Sunday, April 6, 2014

Dzanga Sangha - Central African Republic

A new Unesco WHS from a new african country. This gorilla was photographed in the Dzanga Sangha Reserve. It is one of several areas within the Dzanga-Sangha Complex of Protected Areas (DSCPA), each within its own protective status and along with Lobéké National Park in Cameroon and Nouabalé-Ndoki National Park in Republic of Congo, it is part of the Sangha Tri National Landscape, classified as WHS in 2012. 

Photo by Khalil Baalbaki
The Dzanga Sangha Reserve is located in the rainforest in the south-western part of the Central African Republic. It comprises a total area of more than 4 000 km2 (more than 400 000 hectares).
Large mammals such as forest elephants, forest buffalos, giant forest hogs (large boars), gorillas and bongos (forest antelopes), can be encountered in densities described as unique. At the Dzanga saline (a forest clearing), more than 4000 elephants have been counted and identified over the last years. From a platform at the edge of this saline, visitors frequently get the chance to observe between 30 and 100 elephants feeding on the mineral-rich soil, allowing at the same time observations of their social behaviour.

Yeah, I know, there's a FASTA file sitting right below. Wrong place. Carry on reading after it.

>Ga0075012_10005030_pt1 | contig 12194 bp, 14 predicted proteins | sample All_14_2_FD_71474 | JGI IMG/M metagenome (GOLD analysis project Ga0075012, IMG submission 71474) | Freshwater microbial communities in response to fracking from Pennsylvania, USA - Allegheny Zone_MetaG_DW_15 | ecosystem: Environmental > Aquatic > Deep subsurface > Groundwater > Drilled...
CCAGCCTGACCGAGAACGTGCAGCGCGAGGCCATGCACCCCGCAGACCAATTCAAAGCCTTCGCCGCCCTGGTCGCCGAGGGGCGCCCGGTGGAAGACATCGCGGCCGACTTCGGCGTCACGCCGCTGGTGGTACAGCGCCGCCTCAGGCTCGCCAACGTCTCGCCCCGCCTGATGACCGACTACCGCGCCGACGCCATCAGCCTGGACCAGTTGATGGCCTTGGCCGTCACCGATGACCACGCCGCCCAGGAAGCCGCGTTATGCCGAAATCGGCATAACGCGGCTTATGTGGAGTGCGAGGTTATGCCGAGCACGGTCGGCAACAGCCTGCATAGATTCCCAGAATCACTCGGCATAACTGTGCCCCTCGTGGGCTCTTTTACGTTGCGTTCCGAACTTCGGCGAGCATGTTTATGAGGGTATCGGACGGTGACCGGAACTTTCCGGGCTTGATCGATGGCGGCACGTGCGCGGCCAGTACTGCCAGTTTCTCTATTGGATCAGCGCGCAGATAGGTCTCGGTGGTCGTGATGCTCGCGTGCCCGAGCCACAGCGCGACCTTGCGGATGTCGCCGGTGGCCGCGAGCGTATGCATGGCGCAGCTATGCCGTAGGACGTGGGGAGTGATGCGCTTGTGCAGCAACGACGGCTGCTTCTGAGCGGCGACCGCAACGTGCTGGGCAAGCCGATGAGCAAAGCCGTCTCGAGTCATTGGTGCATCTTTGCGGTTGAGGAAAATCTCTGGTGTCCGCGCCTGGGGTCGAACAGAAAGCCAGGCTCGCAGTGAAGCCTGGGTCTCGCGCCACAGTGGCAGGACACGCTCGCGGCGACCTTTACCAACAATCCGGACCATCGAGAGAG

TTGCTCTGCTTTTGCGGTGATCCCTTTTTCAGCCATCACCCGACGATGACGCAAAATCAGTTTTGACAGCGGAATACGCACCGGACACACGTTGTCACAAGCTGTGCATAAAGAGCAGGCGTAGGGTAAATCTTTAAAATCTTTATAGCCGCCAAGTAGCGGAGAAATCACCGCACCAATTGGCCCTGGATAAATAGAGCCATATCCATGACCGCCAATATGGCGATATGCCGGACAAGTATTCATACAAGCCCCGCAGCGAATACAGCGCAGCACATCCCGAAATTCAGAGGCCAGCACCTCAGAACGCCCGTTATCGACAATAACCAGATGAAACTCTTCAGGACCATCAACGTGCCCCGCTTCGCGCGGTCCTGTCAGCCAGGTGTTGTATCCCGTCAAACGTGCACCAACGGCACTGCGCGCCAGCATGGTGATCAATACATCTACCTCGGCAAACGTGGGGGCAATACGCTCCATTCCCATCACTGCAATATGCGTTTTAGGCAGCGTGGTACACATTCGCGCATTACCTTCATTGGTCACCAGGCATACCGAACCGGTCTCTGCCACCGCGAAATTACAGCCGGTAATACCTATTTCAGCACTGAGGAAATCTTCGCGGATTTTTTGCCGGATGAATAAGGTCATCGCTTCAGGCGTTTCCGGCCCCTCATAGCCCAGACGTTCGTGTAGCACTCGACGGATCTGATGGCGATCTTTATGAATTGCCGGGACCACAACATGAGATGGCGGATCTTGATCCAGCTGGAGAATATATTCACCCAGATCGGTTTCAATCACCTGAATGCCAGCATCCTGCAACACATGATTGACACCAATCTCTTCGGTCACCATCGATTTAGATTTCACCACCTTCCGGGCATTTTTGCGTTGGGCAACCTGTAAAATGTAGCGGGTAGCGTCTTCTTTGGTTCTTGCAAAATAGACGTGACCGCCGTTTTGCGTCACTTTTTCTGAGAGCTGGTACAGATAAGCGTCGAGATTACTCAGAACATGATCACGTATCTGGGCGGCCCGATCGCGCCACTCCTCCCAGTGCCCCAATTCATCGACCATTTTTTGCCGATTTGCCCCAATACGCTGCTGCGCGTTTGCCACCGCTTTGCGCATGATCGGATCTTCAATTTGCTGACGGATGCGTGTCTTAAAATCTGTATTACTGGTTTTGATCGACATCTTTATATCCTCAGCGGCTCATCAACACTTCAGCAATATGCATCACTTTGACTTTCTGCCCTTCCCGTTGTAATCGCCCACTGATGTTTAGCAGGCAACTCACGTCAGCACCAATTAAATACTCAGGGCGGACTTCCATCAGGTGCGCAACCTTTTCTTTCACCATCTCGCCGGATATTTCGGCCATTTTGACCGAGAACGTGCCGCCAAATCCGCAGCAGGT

Large mammals require extensive protected areas in order to be conserved. This is one of the reasons why the Sangha Tri-national Protected Area was created, extending from the Republic of Congo (Brazzaville) to Cameroon, in the middle of which lies the Dzanga Sangha Reserve in Central African Republic. - in:

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